Feb 05, 2017 rated it it was amazing  ·  review of another edition
Intriguing and heart-pounding recount of the extraordinary planning, harrowing dangers, and numerous obstacles that William and Ellen Craft encountered on their escape from slavery in Georgia to freedom in Philadelphia and Boston. But reaching free states became insufficient after passage of the Fugitive Slave Act of 1850, so once again, the numerous obstacles to their escape to Halifax, Nova Scotia and then England are filled with frustration and veiled prejudice. This was an excellent memoir ...more
Jessica Roberts
Jun 13, 2018 rated it really liked it  ·  review of another edition
This is one of the prominent memoirs.

It's also interesting because the story of the Crafts occurred during the 1850's and was one of the Boston vigilance committee rescues via sending them immediately to Great Britain. It's always ironic and bitter to read true stories that intersect with the cultural problems the South had/has. History does not deal in lies, however. The truth must be known. Especially now.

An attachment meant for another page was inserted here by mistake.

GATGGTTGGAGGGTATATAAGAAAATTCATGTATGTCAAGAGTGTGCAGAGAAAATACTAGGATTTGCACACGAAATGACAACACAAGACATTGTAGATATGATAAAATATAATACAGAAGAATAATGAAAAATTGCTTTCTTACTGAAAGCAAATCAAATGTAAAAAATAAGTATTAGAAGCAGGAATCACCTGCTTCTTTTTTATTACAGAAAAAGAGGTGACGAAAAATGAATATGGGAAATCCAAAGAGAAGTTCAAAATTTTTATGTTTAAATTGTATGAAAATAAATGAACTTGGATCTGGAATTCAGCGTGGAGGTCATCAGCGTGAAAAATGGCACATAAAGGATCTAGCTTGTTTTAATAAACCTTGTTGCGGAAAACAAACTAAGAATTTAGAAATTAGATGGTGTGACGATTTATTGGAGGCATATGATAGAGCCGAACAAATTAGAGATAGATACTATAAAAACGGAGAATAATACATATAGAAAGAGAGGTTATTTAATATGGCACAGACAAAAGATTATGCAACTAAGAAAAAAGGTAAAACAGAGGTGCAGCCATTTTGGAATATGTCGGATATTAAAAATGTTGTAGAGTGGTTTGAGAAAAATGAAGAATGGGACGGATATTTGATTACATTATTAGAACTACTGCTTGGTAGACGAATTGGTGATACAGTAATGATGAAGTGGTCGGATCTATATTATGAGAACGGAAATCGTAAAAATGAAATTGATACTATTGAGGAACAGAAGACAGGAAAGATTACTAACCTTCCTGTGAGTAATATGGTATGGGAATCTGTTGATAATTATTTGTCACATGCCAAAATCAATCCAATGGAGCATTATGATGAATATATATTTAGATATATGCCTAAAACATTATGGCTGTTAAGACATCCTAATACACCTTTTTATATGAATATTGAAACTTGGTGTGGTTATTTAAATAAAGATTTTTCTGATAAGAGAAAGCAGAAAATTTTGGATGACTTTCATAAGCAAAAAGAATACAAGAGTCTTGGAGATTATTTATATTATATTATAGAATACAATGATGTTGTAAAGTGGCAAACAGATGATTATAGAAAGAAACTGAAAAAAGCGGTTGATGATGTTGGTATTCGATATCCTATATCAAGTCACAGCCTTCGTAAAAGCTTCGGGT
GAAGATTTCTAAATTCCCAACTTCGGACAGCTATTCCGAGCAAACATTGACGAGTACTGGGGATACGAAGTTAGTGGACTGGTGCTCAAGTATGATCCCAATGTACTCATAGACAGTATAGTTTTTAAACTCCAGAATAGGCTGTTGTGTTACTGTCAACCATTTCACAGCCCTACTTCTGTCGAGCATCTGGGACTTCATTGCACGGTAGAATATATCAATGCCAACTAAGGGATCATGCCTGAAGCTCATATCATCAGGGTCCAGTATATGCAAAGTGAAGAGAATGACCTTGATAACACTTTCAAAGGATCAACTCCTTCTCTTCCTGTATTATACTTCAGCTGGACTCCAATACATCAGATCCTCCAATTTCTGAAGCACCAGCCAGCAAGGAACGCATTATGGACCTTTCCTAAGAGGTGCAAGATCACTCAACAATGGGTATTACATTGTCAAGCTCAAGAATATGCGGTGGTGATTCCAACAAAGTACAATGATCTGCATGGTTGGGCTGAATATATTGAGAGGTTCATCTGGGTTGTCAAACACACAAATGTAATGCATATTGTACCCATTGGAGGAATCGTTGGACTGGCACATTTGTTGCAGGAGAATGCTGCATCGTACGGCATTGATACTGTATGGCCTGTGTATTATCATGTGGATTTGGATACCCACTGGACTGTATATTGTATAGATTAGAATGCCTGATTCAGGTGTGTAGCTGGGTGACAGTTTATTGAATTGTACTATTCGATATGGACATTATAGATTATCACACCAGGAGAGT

Jun 22, 2017 rated it it was amazing  ·  review of another edition
A quick, but very powerful read. I first heard about the Craft's story from a podcast called Criminal. Their story is told in episode 59: In Plain Sight. I typically don't like to read stories about slaves, because as a Black woman it makes me very emotional, but I highly recommend this book because it's a part of American history of which everyone should be aware.
Mar 27, 2019 rated it really liked it  ·  review of another edition
Quick read, enjoyable book